In my dreams I can run. And in one bad dream I even ran away from criminals shooting guns at me. Ha! I’d love to be able to walk well again. But it would be wonderful to run. The body has the incredible ability to heal itself if – we stop destructive choices, and give the body what it needs [like water, fresh air, nutrients, fiber, rest, exercise, etc.]. If I consistently treat my body well, just maybe.
Years ago, my therapist at a lifestyle center told me, “Bombard your brain and muscles with the messages: lift your feet; wider stride; do squats and go deeper each time.” He meant – try to move and keep trying. Each attempt sends a message to the brain and muscles. I will try and perhaps, one day, I’ll really run. I’ll keep you informed.
• The body needs protein, but not as much as we think, and it doesn’t have to come from animals. Everything that grows has some protein.
• When we eat meats, pork, poultry, game, sea foods, etc. – our blood can get a few things from the animals. Like fats, high protein [contributes to osteoporosis and cancers], growth hormones and hormones of fear [released as animals are transported and slaughtered], bacterial and environmental contamination, and antibiotics.
• Animal foods have cholesterol, but no fiber. Plant-based foods have fiber, but no cholesterol.
• 2 strengthening foods to eat once or twice a day: an orange and an apple.
• Most of today’s killer diseases [heart disease, diabetes, cancer, high blood pressure, etc.] can be prevented by right and regular use of the 8 Laws of Health. And if already sick, health can be improved by their use as well.
• Many experts say we should eat like a king for breakfast [biggest meal], a queen for dinner , and a pauper for supper [smallest meal].
• Don’t skip breakfast. Eat a good one daily. Why? For one, it helps prevent sticky platelets which can form blood clots and lead to heart attacks and strokes. Two, it gives the body good ‘fuel’ to start the day and helps reduce snacking and weight gain. And three, it helps with better learning, memory, and well-being in adults and kids. People who eat a good breakfast are less likely to be irritable – their cells are well fed and happy.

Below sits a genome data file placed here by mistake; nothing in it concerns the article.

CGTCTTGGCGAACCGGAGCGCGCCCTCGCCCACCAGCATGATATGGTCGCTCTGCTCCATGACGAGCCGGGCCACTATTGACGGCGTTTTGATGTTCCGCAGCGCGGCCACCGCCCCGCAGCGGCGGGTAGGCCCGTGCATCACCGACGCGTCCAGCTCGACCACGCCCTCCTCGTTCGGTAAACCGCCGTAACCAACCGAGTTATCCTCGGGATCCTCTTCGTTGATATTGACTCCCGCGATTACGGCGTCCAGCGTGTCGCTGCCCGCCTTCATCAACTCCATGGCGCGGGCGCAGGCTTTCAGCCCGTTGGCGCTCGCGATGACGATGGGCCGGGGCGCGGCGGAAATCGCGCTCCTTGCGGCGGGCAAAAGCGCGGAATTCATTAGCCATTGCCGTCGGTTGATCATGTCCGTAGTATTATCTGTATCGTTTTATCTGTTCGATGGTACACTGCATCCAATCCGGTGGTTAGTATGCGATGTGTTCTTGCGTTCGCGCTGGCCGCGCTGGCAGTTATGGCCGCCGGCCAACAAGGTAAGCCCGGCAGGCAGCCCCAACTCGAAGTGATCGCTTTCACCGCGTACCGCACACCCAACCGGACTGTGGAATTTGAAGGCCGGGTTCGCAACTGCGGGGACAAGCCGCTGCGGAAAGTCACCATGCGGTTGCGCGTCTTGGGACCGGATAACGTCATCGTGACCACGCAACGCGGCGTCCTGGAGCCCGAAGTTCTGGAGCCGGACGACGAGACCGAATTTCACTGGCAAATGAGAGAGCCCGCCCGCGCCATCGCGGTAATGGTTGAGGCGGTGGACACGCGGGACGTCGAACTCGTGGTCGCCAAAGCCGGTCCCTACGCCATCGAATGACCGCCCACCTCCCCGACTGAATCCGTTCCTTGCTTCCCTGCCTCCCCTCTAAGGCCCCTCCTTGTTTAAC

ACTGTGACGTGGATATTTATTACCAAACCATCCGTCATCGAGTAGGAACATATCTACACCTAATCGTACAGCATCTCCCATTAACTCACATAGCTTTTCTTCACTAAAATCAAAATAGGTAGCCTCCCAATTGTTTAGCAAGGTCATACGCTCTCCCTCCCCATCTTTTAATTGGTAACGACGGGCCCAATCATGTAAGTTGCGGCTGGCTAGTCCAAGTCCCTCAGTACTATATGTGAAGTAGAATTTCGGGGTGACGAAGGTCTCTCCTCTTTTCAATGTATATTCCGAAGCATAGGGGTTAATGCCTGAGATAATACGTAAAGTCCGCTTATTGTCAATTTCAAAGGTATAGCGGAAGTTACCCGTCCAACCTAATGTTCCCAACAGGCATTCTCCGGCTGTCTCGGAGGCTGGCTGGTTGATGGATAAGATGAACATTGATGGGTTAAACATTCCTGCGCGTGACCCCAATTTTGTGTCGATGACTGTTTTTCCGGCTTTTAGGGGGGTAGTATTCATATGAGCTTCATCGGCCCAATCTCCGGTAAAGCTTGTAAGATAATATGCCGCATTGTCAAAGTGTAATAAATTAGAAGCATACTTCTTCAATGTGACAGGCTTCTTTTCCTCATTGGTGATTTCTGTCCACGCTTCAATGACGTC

• Each day our bodies need 30 to 50 grams of fiber [best source is from fresh, plant-based foods]. Try getting at least 10 grams of fiber for each meal. Fiber ‘sweeps’ the body clean of excess cholesterol, as well as toxins, and wastes – helping the bowels to move more easily and regularly. The more servings of plant foods you get, the more fiber you’ll get.
• Eating more plant foods will help lower elevated serum cholesterol levels. Their fiber grabs cholesterol and takes it out the body with the feces. The safest cholesterol levels are below 200, the ideal being between 170 and 190.
• Eat a ‘rainbow ’ of colorful plant foods [red, orange, yellow, green, blue, indigo and violet]. Eat fruits in various rainbow colors with breakfast. And for dinner, eat vegetables in various rainbow colors. The more colors, the more nutrients you will get.
• Get essential fatty acids – they are healthy fats that the body needs, but cannot make. All cells need them especially brain cells. They are found in flaxseed oil or ground flax seeds [keep both in refrigerator], all beans, nuts [esp. walnuts], cabbages, green leafy vegetables, sesame seeds, squash, whole wheat, wheat germ, and more.
• Enriched flour is refined flour [in breads, pastas, crackers, biscuits, etc]. Foods made with this flour look and taste good, but they are missing a lot of what the body needs to function best. If you are going to eat these, eat them with foods that are rich in nutrients [like fruits, vegetables, nuts, or beans].
• Going from a whole wheat grain to white flour requires processing that strips away 24 of the whole wheat’s vitamins and minerals; protein; and 68% of its fiber. Then only four nutrients are replaced, and this flour is labeled ‘enriched’. Read labels and look for flours made from 100% whole grain, multi-grain, stone ground, or sprouted-wheat on your labels.
*Reduce use of sugar, dairy, fatty and greasy foods, caffeine, alcohol, and nicotine.
*If you are weak, it might be from MS or one or more of these:
Eating too many sugary foods. They steal B vitamins from the body. B vitamins help feed the nerves and make energy.
Too much dairy and sugar. Both increase inflammation.
Not drinking enough water – will make it hard for muscles to work.
Not eating enough calories from wholesome foods.
• The best defense against sickness and disease is a strong immune system. It can be weakened by too much sugar, fat, alcohol, animal products; not enough rest, water, sunshine, or exercise; guilt; a mean, selfish, or unforgiving spirit, and more.
• In making healthier changes with the way you eat, drink and live, go slow. Change is hard, but it is possible. Make 1 or 2 changes at a time. With foods, take the foods you love, or find recipes you like, and make them in a healthier way. But the foods should look, smell, and taste good. Because eating is not just nutrition, it’s family, friends, holidays, traditions, enjoyment, and more.
• Whatever good we do for the body, the body will respond. So, even if you don’t see improvements right away, keep making good choices.
Even while living with MS, let’s do our best and try to build improved health that we can enjoy every day. OK? See you next time.
*Coming soon: A Recipe page, and a post on Autointoxication